I have a... friend... who recently got a burnt copy of Unreal Tournament 2003. The game asked for a CD key so he downloaded a key generator, and within seconds he was fragging away. My question is, how on earth are people able to make these generators? CD keys for games are often more than 20 characters long, with millions of different combinations, and I'm assuming that game publishers invest a lot of money into making the whole CD key system.
Also, when a cd key is generated, does it mean that a legitimate user is having his key stolen?
Mr Mc Chicken
There are two kinds of software key.
First up, consider software that lets you convert an unregistered version into a registered one with a serial number that you have to pay for. That sort of key is generated by algorithmic twiddling of the user name (and/or company name, and/or e-mail address) you enter when you register. The name-to-serial algorithm may or may not be difficult to work out (some software has really long keys; the key for MailWasher is 294 characters!), but all it takes is one coder somewhere to figure it out and create a keygen and bing, it's cracked forever. Or at least until the next version of the software changes the algorithm. Even if the key algorithm is fiendishly complex, people can still tell other people their paid-for username and key.
This key-generation strategy explains why ripped-off keys for various shareware apps come with both a username (generally something rather whimsical) and a key; without the right username, the key won't work.
The other kind of software key system works like credit card numbers. Credit card numbers are not random; they obey algorithmic rules. The initial digits tell you what kind of card it is and who issued it, and the whole number has to pass a Luhn Algorithm test.
If you generate a credit card number in a truly random way - just roll a ten-sided die 16 times - you're unlikely to come up with a number that passes the Luhn test (only one in ten numbers will), very unlikely to come up with a number with starting digits that correspond to a real card type and issuing institution, and very very unlikely to come up with the number of an actual card that exists, and its expiry date, and the extra three digits on the end of the number on the signature side of current Visas and MasterCards that're used by some vendors for extra verification.
It's easy to generate a credit card number that passes the first two tests, though; the Luhn algorithm's simple enough that you can do it with pencil and paper, and there are lists of tons of valid card prefixes. There are lots of freeware utilities that'll spew out dozens of card numbers whenever you like.
There's no way for a merchant, by himself, to tell that one of these fake numbers is, actually, fake. All online shopping cart software worth its salt does at least a Luhn check on numbers to make sure they've been typed in properly, but that only tells you that the number could be real, not that it is. The next step is to use the card issuers' verification services; the merchant, or more commonly the merchant's card-handling hardware and software, calls up Visa or Mastercard or American Express or whoever, and checks to see that the card details are the details of a real card, and that the card isn't lost or stolen or overdrawn.
Games with online play that come with a CD key work the same way. The game software on every CD is exactly the same; it has no idea what serial number's on the sticker on the jewel case. It, therefore, does basically the same thing to the key you type in when you install the software as a simple Luhn-checker does to a credit card number; it checks the serial against some algorithm or other to see if it matches, and if it does, it lets you play the game locally. If someone cracks the key-check algorithm, then they can generate arbitrary quantities of keys that'll pass the game's built in test.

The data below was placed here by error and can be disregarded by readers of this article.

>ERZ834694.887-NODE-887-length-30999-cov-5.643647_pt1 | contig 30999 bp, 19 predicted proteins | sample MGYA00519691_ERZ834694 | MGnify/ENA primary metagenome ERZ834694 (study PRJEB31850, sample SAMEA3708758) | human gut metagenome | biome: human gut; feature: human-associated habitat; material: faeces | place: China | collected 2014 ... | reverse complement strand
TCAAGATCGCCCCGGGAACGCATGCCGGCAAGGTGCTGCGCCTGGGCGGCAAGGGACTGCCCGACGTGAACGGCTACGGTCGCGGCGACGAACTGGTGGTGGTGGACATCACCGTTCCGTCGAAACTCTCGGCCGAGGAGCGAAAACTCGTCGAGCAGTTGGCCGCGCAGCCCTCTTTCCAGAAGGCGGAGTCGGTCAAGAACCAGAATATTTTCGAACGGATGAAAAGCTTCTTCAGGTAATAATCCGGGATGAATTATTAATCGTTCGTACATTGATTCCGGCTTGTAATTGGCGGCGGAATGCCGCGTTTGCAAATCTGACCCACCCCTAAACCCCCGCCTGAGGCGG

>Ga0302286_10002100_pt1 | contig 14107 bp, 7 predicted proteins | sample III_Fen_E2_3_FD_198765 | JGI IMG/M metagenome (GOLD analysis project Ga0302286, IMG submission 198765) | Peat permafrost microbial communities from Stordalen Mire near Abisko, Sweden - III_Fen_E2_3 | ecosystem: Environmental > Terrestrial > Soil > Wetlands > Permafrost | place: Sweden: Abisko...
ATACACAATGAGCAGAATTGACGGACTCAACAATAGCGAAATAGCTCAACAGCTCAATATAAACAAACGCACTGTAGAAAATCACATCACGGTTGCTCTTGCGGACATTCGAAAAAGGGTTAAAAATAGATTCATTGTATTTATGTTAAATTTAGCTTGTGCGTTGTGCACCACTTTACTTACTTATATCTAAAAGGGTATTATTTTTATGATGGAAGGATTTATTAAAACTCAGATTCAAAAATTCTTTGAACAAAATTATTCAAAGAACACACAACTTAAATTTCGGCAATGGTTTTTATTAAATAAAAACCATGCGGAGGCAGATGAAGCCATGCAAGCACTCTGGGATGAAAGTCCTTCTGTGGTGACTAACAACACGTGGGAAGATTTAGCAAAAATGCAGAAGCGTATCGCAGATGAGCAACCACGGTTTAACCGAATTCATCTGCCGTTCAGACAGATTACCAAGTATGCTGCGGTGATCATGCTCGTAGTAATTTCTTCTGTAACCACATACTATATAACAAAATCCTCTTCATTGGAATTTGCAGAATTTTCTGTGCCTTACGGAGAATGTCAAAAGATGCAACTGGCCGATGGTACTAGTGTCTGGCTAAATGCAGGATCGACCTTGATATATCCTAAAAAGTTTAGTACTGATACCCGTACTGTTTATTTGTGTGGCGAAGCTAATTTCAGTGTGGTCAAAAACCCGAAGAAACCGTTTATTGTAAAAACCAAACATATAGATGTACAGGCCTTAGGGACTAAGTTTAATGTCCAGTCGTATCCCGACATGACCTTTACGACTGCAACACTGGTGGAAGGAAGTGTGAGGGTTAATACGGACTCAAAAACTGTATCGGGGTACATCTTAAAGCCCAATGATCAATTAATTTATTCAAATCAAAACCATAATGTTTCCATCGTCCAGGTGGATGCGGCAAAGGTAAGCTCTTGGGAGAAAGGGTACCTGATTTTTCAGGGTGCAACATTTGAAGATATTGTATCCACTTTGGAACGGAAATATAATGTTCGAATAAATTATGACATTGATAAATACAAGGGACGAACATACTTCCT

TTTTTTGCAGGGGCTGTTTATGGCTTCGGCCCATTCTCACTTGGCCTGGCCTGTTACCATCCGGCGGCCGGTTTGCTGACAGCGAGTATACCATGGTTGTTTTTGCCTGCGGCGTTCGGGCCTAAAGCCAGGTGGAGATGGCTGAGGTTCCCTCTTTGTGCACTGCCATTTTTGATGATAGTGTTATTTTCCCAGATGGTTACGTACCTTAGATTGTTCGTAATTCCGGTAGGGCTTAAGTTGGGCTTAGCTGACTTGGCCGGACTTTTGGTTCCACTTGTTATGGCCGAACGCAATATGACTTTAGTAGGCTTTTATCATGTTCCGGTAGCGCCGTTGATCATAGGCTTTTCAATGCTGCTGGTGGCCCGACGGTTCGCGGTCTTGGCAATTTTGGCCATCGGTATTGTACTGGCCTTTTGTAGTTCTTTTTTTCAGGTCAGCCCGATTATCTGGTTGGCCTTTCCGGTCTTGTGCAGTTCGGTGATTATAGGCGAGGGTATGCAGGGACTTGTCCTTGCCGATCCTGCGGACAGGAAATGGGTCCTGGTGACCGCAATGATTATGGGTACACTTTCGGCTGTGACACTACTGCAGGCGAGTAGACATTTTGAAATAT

When you try to connect to an online game server, though, the game checks with an authentication server run by the publishers, which knows all of the real keys - the keys that have actually been printed on a sticker, of which there will be far fewer than the number of keys that pass the algorithmic test, just as most Luhn-passing 16-digit numbers aren't real credit card numbers. Your generated key might be a real key (in which case yes, the faked-key player can take the place of a legitimate buyer of the game), but it very probably isn't. If you fail to provide the authentication server with a key that it accepts (and known-to-be-warezed serials are likely to be regularly deleted from the authentication database), then you won't be able to play online.
Well, not without further hacking, anyway. It's apparently possible to play UT2003 online with a generated key, after a bit of config fiddling to input a hard-coded server list; presumably an outboard utility could update that list from the standard server list and make the game work exactly like a registered version. But, to be perfectly frank, I really think buying the game would be less trouble.
Copy protection schemes that actually do make every game CD different, so only the key provided with that CD will work with it, have been suggested. But anybody who thinks that'd stop crackers is, themselves, on crack, and it'd do nothing more to stop people playing online with fake keys than the simpler, all-CDs-alike system does.
I can scarcely believe my eyes. Tubes! Tubes! (I think you Commonwealth folks call them valves?). On a new AMD Hammer motherboard of all things (AOpen AK86)!
And here we're worrying about the thermal characteristics of the CPU - those tubes are bound to cook the innards of the average PC case. The 80-100 watts of heat from the CPU look paltry compared to the heat output from real, live, glowing filaments!
I can't wait to see the wanky coolers that'll get designed for the tubes (electronics newbies have no idea that a certain amount of heat is required for these things to work, hence the filament called the heater!).
Well, at least the 5.1 sound system will be resistant to EMP effects from the next atmospheric nuclear detonation!
Yeah. Weird. AOpen produced a one-valve board a while ago, but apparently that wasn't enough for them :-).
The tubes aren't a thermal problem, though. They're not power valves, just dual triode pre-amps, probably 6DJ8/6922/ECC88 type. Their full rated heater power isn't much more than two watts per unit, their total aggregate power isn't much more, and many applications run them well below rated power. Check out my review here for a bit more info on this subject.